Latest posts by BobTheGardener

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Hollyhock and rust

Posted: 06/12/2016 at 18:35

My experience is that if hollyhocks are infected with rust, there is nothing you can do to save them.  I had to give up growing them completely as no matter whether I grew from seed or bought plants, they always became infected in no time.  No difference in pots or ground.

Anyone done any gardening today - version 3

Posted: 04/12/2016 at 17:52

Potted some bare root peonies which arrived on Friday.  They don't look up to much much so will need growing on for a few years I think.  Moved some potted azeleas into the cold gh for protection and did a bit of weeding - those blummin' willowherb are popping up everywhere as usual!  Also sowed some clematis seeds I got from a well known member into pots on the heated bench which is set to 10C.

Fox Tail Lilies

Posted: 04/12/2016 at 16:52

I'd keep them in the potting shed over winter, Wild Violet.  That should prevent them from getting too wet and rotting or freezing.  For the potting mix, you could use something like one third perlite to two thirds multi-purpose compost if you don't have any grit.  Plant them out in spring and if any shoots have appeared, protect those from any late frosts by covering with more compost mix or bark etc.

Fox Tail Lilies

Posted: 04/12/2016 at 15:40

I would suggest you plant them now in gritty compost in pots.  Foxtail lilies have fibrous tubers rather than proper bulbs and I don't think bare roots will survive storage until spring.

Fungus where I want to plant roses

Posted: 04/12/2016 at 15:30

I can't see any evidence of a collar on the stems so would suggest this is not honey fungus.  Have a look at the leftmost mushroom in the image on the RHS honey fungus page:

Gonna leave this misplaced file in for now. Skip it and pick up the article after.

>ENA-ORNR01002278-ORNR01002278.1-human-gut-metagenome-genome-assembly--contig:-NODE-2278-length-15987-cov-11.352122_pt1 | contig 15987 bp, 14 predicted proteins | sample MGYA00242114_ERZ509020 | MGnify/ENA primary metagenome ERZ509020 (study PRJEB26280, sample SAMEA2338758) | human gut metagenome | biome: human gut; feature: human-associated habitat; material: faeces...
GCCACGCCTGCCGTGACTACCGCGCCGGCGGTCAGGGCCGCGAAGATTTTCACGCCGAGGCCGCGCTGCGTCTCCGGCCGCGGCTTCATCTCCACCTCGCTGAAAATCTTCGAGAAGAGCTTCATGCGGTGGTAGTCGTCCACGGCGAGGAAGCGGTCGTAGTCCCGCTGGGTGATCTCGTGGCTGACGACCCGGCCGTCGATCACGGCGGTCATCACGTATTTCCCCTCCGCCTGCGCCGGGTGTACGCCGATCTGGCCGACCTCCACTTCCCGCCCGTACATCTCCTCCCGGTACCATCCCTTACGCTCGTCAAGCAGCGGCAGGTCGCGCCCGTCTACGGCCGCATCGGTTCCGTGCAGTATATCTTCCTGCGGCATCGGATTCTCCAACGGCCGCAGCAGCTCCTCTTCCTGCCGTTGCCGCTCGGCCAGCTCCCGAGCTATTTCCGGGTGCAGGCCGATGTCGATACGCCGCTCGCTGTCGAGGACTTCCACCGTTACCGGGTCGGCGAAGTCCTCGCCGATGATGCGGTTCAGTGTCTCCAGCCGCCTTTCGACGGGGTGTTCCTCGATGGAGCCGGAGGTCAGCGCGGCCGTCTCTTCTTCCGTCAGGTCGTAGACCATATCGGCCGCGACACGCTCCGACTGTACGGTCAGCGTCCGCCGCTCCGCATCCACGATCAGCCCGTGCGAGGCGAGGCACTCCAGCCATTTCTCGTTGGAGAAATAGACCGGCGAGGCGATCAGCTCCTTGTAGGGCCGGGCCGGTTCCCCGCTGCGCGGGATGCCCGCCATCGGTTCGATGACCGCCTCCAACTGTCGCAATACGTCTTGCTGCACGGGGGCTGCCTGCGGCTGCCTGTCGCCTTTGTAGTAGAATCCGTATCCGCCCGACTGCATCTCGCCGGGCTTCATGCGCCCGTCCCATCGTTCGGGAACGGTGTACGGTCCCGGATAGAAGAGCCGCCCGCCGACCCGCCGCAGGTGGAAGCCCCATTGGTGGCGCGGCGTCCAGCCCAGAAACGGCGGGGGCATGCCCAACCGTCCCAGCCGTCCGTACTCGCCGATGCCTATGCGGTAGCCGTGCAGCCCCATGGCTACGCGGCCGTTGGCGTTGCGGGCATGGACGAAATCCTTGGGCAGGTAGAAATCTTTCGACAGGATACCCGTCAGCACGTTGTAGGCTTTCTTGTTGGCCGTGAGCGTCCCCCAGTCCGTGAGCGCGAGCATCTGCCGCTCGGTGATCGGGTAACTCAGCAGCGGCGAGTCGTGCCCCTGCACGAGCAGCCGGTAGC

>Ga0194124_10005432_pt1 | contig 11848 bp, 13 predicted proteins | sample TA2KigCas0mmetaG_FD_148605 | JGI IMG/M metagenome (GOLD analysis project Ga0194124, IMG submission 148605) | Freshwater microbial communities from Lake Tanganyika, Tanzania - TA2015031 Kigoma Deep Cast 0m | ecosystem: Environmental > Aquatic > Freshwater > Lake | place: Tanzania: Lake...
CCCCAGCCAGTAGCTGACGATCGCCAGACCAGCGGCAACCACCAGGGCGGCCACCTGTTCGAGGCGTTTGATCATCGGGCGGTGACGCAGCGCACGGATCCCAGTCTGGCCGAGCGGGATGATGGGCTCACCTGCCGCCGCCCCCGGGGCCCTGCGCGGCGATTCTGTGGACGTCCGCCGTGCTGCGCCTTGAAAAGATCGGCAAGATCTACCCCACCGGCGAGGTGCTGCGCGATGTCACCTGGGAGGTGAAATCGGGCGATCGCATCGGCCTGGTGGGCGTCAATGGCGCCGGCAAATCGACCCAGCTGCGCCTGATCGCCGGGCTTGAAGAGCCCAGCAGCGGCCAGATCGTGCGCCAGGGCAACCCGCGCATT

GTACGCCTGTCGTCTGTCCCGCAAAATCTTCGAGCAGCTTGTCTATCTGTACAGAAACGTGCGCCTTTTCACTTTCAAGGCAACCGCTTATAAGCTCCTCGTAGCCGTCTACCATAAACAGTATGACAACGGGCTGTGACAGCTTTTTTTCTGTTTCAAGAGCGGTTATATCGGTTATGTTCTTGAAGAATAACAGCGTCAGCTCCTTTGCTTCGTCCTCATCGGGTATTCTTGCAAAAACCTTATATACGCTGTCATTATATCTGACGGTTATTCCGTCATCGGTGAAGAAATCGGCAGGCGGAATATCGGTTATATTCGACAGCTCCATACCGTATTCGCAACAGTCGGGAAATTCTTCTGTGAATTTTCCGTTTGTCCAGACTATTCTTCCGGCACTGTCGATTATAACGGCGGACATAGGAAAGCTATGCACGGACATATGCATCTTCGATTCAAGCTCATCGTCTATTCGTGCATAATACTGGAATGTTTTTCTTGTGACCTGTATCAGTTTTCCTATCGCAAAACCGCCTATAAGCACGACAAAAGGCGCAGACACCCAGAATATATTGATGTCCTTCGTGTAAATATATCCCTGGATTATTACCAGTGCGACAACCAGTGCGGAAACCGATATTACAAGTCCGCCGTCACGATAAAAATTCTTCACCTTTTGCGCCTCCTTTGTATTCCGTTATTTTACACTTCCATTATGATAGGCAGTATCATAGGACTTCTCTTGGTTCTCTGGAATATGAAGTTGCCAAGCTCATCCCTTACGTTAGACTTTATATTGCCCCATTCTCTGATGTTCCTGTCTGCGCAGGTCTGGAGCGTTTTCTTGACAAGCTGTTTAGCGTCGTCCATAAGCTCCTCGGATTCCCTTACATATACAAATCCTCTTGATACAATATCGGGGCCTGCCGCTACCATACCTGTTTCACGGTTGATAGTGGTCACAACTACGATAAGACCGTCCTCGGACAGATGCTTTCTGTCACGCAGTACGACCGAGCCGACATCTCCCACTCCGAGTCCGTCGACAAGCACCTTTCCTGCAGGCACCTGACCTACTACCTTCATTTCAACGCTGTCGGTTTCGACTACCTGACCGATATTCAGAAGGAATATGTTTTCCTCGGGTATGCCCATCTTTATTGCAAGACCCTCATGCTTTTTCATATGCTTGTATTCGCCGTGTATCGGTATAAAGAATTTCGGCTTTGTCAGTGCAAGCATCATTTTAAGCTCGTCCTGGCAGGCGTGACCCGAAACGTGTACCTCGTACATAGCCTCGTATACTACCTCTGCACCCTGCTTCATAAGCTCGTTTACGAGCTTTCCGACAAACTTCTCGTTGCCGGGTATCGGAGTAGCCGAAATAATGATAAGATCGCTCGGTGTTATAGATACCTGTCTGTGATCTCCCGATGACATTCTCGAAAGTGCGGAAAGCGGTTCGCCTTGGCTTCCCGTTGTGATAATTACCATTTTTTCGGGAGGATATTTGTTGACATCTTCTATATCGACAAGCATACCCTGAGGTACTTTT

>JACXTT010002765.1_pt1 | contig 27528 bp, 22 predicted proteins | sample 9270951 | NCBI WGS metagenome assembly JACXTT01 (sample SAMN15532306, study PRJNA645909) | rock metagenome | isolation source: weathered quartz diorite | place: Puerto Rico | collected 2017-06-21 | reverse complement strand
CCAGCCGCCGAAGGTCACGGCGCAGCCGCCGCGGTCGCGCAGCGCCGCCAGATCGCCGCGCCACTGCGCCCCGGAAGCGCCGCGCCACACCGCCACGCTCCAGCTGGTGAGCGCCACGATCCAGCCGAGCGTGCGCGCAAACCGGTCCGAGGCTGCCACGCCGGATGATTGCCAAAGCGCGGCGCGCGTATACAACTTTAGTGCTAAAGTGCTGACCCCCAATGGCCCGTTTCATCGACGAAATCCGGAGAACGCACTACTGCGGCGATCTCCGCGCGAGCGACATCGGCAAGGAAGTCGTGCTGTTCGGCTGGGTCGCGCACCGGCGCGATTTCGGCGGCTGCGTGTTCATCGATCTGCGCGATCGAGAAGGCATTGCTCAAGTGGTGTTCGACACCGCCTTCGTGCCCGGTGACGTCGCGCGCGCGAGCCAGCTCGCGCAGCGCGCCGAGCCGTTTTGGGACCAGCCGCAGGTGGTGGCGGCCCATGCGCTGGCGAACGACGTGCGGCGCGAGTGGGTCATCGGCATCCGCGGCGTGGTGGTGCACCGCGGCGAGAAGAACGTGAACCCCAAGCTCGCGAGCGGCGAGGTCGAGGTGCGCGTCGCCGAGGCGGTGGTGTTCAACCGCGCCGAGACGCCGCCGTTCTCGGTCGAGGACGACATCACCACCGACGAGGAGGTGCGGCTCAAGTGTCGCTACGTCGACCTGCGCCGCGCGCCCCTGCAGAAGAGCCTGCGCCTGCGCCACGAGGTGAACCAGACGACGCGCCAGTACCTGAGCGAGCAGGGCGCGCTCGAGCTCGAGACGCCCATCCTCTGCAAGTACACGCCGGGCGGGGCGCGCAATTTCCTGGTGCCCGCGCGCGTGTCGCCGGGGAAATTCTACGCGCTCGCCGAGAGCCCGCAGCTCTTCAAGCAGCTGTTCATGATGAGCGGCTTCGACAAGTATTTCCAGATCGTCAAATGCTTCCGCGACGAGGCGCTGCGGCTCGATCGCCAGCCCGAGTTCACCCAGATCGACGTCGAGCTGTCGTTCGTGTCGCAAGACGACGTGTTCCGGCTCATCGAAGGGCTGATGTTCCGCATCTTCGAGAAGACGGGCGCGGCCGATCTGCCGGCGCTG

If you can't see that collar on any of the stems of your fungi, I would just go ahead and plant your roses and not worry about it as most fungi are beneficial or have no effect on plants.

What I would suggest is that you dust the roots of the roses with mycorrhizal fungi such as 'root grow' which will help them to establish.  I use this on all shrubs and trees I plant and, having honey fungus in my garden, have not lost any of them since using it.  Whether it provides some sort of protection is a good question which even scientists can't currently answer so I can only give you the benefits of my own experience.

Last edited: 04 December 2016 15:32:47

Sweeten & improve flavor of tomatoes? (cherry)

Posted: 04/12/2016 at 13:06

The sweetness of a tomato is almost entirely down to its genetic makeup, so you need to grow the right variety.  For sweet cherry tomatoes, good varieties are sungold (a yellow coloured one), suncherry premium F1 (red), sweet apertif & sweet millions.

Strange red/pink growth on Dahlias

Posted: 03/12/2016 at 14:56

You could be right - it could be leafy gall rather than crown gall I would think.

Mobile Phones.

Posted: 03/12/2016 at 11:31